Sometimes The Best Story Ideas Come From Out Of The Blue

Sometimes it's the unexpected and the unpredictable that leads to the best story ideas for UAS Magazine.
By Patrick C. Miller | October 13, 2016

Sometimes I spend days wondering what I’m going to write about for UAS Magazine and other times stories just fall into my lap. The feature story I just completed for the next issue of our print magazine and a story posted this week on our website are good examples of great stories that seemingly came out of nowhere.

When Elbit Systems of America brought its medium-sized Hermes 450 unmanned aircraft system (UAS) from Israel to the U.S. for a precision agriculture research project about 30 miles down the Interstate from our offices, it was pretty much a given that we’re going to cover it. Although precision ag is forecast to be one of the most profitable commercial uses for UAS, it’s not generally a topic that gets people excited about UAS technology—outside of rural areas.

In late August, Elbit held a field day at the Hillsboro (North Dakota) Regional Airport from which the Hermes flew missions throughout the summer. Speaking at the event were three members of Congress, state officials, researchers and industry experts. But to me, there was one person who stood out above all others because she explained how the availability of high-resolution UAS images and elevation data gathered from a UAS flying 8,000 feet above the Red River Valley impacted her farming operation and her business as an agronomy consultant.

While awaiting my turn to introduce myself to Sarah Lovas, who runs a farm with her husband a short distance from the Hillsboro airport, a farmer attending the event echoed exactly what I was thinking. He told her that nobody who spoke that day did a better job of selling the importance of UAS technology to precision agriculture than she did. Lovas clearly and concisely explained the value and the impact of the data from the Hermes in a way that even a city slicker like me could understand. She was the best person to tell the story of the project to readers of UAS Magazine, and I was pleased when she agreed to be interviewed for my feature story.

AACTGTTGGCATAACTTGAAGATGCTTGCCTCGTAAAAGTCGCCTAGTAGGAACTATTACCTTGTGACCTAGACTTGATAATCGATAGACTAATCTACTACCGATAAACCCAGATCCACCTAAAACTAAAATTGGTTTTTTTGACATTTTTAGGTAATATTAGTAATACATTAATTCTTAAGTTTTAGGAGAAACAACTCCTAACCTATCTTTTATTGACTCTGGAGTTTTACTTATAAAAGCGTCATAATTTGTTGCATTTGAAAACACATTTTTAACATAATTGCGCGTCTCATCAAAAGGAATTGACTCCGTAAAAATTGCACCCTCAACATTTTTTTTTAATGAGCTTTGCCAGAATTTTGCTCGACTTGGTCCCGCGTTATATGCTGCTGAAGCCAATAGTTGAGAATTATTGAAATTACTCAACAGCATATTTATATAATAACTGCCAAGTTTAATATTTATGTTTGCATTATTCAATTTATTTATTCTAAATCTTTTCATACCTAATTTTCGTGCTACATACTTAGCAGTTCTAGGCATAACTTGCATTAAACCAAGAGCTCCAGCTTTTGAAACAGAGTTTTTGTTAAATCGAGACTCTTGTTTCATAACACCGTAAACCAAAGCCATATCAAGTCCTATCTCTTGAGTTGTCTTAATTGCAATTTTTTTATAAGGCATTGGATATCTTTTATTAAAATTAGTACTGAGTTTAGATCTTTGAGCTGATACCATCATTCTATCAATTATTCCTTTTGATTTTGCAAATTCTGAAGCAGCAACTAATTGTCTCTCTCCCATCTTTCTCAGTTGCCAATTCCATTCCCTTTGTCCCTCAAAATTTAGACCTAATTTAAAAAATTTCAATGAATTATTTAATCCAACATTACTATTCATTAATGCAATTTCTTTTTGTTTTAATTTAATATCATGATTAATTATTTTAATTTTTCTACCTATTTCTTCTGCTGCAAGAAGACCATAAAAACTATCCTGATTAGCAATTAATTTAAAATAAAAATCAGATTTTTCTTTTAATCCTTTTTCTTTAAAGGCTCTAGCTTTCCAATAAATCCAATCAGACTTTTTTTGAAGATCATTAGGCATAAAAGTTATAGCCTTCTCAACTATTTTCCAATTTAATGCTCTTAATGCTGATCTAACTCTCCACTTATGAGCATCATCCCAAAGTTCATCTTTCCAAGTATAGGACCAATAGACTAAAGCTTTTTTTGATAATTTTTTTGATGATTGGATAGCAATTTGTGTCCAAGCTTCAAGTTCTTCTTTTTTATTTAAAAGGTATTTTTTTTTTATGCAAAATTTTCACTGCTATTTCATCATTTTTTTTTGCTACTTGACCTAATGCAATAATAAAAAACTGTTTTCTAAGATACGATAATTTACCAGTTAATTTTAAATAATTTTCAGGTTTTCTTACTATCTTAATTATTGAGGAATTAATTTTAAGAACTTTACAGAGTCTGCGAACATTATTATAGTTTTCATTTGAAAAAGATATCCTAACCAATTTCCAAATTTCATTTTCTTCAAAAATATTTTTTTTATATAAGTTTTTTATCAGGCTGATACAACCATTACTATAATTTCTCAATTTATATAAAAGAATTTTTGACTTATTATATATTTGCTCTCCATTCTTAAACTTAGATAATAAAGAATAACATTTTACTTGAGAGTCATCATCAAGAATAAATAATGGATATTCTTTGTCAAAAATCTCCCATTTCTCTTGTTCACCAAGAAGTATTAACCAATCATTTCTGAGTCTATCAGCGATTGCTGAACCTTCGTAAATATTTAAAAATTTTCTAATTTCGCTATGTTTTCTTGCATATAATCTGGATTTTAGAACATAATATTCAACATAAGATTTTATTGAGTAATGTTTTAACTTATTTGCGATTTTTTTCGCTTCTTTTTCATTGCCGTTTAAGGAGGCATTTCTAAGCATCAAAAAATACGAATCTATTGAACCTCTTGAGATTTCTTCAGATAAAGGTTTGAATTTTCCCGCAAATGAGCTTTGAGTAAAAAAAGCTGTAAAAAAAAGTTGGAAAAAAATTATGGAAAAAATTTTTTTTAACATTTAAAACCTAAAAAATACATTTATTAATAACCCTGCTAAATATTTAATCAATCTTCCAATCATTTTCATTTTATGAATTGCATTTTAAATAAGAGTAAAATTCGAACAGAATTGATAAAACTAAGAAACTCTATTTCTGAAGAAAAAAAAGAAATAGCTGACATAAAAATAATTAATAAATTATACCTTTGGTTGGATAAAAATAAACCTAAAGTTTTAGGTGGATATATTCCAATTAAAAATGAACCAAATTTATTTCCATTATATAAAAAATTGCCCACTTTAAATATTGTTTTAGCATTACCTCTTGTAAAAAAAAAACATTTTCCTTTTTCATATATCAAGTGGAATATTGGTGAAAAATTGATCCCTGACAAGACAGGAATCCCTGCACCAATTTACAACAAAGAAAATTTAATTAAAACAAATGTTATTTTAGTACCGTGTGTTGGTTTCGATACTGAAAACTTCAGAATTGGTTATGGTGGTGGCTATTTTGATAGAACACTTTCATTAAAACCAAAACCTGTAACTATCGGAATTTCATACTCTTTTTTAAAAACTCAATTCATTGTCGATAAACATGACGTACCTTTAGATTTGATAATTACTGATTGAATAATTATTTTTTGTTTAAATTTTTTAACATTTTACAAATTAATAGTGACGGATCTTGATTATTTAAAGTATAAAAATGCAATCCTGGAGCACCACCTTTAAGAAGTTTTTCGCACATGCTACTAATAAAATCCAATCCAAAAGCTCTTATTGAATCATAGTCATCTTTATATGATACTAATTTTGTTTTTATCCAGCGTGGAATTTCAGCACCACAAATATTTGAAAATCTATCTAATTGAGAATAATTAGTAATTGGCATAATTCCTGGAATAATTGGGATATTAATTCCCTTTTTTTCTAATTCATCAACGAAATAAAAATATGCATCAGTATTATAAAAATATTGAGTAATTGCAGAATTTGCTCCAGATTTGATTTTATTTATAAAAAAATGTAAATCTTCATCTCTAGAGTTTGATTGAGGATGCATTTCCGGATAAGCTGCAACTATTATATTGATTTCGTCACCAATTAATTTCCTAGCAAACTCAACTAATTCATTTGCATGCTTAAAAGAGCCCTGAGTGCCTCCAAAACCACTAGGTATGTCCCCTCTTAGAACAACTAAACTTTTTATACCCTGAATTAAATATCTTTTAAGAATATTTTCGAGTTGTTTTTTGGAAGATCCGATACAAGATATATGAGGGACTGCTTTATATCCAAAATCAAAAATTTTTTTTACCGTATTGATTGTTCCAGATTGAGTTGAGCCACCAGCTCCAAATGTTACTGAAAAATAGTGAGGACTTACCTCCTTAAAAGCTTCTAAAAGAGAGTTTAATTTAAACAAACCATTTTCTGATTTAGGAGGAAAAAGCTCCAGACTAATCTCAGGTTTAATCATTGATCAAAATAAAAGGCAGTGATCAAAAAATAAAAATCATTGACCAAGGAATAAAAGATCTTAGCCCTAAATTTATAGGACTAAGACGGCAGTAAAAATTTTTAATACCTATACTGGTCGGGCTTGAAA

As reporter, my inbox is constantly bombarded with emails from people who think something they’re associated with is worthy of coverage on our website or in our magazine. Sometimes they’re right. Sometimes I’m left wondering why on earth they took the time to tell me about something that obviously has absolutely nothing to do with what UAS Magazine covers.

This week, I received an email from World View Enterprises in Arizona that at first glance had me reaching for the mouse to hit the delete button. Fortunately, I continued reading and became intrigued with the company’s Stratollite high-altitude balloon platform. I’d never considered the possibility that UAS technology could make balloons useful for so many purposes. The vagaries of weather and winds aloft seemed to make them too impractical.

This email led to an interview with Taber MacCallum, World View’s chief technology officer. It was one of those mind-blowing moments where someone makes you think outside the box of what is possible with UAS technology and enables you to see how a UAS balloon could fill the niche between satellites and conventional unmanned aircraft. And then I began to understand that the opportunity was more of a chasm than a niche.

Thanks to those who reach out to provide the UAS Magazine team with ideas and to those who suddenly and unexpectedly show up on our radar, we almost always have interesting subjects to write about.